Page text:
This study investigates whether the tendency for audit clients to engage in opinionshopping becomes weaker after the enforcement of the Sarbanes-Oxley Act (SOX). WhileLennox (2000) provides evidence that U.K. firms successfully engage in opinion shopping, thereis limited evidence on the mitigating effect of SOX on opinion shopping. Using observationscollected from the period before and after the enforcement of SOX (year 2001, 2004 and 2005),we find that, for our sample period, firms are likely to switch (retain) their incumbent auditorswhen the likelihood of receiving a going concern opinion is lower (higher) from a successorauditor, suggesting evidence of opinion shopping. More importantly, we find that firms are lesslikely to engage in opinion shopping after the enforcement of SOX. These findings suggest thatmore stringent legal and audit environment in the post-SOX period, at least partially, restrictsfirms’ opportunistic behavior of shopping for a better audit opinion and enhances auditorindependence. These findings provide valuable implications to regulators as well as academiciansand practitioners.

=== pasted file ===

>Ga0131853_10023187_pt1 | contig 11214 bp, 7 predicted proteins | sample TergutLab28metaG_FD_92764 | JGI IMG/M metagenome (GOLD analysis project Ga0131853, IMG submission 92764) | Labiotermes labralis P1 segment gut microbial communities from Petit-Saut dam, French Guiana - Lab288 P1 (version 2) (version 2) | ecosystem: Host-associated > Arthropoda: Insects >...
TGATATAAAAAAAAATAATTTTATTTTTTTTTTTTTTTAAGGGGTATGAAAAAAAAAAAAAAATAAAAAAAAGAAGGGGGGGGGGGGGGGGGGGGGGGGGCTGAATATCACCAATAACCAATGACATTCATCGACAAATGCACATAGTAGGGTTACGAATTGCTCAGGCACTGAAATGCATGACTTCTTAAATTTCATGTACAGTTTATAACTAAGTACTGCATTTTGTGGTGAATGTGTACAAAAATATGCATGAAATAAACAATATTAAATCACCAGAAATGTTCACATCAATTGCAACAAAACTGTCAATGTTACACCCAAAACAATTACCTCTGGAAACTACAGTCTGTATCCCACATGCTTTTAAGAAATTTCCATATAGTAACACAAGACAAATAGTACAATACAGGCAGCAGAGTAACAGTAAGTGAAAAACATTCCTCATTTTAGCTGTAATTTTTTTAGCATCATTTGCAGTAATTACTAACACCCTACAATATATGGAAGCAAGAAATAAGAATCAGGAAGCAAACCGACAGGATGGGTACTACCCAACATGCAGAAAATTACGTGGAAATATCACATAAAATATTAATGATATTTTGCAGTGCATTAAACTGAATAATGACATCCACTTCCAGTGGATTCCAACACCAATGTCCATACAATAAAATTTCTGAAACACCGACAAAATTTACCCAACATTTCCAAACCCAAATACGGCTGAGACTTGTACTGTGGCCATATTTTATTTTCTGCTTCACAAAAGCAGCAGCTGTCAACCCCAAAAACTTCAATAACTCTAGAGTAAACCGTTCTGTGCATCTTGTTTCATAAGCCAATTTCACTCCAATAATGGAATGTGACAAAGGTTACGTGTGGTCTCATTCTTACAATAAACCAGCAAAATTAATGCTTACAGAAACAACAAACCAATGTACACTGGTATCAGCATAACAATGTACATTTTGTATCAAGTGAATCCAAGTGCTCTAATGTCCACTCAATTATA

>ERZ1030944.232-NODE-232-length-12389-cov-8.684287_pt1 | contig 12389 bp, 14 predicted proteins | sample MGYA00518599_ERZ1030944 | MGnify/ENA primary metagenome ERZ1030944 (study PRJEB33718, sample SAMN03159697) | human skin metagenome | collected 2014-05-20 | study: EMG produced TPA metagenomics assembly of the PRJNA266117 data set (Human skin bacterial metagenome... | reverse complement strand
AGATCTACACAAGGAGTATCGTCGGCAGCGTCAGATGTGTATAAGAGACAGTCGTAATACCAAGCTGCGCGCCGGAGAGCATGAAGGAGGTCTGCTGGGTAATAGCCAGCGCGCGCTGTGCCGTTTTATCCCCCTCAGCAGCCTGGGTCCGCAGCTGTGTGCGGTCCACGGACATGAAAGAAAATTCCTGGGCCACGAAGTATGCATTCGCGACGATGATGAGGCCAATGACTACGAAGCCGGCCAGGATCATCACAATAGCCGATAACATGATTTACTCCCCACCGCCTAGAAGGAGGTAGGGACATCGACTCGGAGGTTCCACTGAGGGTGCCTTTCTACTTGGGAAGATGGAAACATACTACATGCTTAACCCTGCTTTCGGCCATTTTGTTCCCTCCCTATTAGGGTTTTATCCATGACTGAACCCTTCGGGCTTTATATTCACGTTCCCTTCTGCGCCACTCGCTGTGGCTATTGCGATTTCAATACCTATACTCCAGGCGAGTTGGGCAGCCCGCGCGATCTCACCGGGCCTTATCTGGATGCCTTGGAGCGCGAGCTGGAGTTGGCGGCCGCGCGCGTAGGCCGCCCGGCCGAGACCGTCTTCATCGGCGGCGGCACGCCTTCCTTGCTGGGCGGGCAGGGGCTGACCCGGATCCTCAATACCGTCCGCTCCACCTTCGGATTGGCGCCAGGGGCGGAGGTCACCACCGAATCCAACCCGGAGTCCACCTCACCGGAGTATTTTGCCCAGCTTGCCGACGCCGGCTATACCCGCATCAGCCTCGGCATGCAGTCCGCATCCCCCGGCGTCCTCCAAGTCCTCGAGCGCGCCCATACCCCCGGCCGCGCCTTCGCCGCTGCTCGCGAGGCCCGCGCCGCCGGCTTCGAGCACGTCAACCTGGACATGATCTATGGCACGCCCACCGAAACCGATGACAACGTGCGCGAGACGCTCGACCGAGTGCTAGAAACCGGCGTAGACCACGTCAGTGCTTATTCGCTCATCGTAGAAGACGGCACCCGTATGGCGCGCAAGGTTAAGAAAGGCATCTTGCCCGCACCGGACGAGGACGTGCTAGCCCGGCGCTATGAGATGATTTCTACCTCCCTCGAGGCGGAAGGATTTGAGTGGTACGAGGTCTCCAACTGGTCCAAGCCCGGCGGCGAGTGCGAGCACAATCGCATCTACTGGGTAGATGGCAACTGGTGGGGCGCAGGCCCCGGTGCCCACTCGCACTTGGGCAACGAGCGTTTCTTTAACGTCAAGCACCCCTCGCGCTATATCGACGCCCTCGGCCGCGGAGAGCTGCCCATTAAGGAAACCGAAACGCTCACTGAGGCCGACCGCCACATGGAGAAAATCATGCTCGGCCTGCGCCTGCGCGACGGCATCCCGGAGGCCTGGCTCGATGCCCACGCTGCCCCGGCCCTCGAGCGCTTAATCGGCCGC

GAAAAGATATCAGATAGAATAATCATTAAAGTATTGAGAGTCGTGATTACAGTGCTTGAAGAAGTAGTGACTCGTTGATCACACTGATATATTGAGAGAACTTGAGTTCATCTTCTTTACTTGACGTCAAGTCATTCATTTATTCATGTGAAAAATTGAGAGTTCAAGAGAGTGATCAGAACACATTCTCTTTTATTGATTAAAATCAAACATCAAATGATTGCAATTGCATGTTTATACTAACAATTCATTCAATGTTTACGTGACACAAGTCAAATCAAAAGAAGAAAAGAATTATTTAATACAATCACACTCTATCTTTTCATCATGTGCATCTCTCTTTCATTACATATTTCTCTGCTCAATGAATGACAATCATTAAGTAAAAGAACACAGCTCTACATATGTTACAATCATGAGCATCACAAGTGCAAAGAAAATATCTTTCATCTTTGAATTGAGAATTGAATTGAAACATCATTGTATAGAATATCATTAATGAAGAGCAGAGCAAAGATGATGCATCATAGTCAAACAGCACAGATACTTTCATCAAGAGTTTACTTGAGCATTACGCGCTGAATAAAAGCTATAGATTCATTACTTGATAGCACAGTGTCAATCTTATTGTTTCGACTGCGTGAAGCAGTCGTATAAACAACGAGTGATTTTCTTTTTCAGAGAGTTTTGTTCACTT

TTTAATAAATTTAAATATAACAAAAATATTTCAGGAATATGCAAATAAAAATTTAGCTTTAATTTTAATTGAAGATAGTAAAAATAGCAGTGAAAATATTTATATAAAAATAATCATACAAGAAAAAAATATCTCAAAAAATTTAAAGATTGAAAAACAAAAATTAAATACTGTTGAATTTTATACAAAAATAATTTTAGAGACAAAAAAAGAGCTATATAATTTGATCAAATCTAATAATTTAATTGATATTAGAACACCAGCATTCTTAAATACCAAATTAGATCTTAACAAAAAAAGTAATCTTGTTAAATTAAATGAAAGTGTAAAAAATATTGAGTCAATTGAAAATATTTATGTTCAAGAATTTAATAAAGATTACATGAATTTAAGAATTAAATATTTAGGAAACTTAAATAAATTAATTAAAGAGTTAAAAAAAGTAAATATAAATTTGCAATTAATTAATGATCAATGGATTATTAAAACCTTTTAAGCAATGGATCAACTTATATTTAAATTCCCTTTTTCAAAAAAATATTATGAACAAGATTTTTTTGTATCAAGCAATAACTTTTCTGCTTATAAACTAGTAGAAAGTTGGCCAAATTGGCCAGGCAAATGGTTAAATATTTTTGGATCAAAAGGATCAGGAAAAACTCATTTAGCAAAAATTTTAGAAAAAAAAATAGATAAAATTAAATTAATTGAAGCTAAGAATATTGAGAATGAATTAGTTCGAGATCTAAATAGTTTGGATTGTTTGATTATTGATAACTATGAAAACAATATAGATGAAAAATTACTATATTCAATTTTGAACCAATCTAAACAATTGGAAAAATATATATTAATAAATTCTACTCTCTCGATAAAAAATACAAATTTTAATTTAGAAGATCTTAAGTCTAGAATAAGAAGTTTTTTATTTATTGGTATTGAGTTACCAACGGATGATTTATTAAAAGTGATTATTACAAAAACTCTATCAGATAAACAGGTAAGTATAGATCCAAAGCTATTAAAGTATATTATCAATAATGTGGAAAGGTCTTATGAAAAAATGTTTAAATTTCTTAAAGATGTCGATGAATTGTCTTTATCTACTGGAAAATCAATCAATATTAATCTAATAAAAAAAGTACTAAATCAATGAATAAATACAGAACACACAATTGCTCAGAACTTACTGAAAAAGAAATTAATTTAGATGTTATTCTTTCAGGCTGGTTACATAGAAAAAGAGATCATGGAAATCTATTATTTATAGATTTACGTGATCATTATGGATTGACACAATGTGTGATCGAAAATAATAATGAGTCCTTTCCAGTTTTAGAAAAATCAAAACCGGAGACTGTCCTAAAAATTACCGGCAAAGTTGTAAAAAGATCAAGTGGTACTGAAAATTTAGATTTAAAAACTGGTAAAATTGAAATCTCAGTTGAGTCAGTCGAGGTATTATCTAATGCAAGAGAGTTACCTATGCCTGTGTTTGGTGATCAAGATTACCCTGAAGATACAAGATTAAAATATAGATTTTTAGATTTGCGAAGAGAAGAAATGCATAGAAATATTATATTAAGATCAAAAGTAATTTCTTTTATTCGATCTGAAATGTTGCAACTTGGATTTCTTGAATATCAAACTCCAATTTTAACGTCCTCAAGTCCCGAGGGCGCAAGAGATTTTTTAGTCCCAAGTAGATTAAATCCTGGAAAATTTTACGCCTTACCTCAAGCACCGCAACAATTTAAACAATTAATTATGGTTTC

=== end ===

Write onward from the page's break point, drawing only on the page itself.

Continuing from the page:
Audit opinion shopping, Sarbanes-Oxley Act, auditor independence, going concern auditopinion.
Corporate Reporting and Disclosure
Korean Accounting Review
Korean Accounting Association
CHOI, Jong-Hag; CHUNG, Heesun; SONU, Catherine Heyjung; and ZANG, Yoonseok.
The impact of the Sarbanes-Oxley Act on clients’ audit opinion shopping behavior. (2016). Korean Accounting Review. 41, (3), 1-29. Research Collection School Of Accountancy.
Available at: http://ink.library.smu.edu.sg/soa_research/1624
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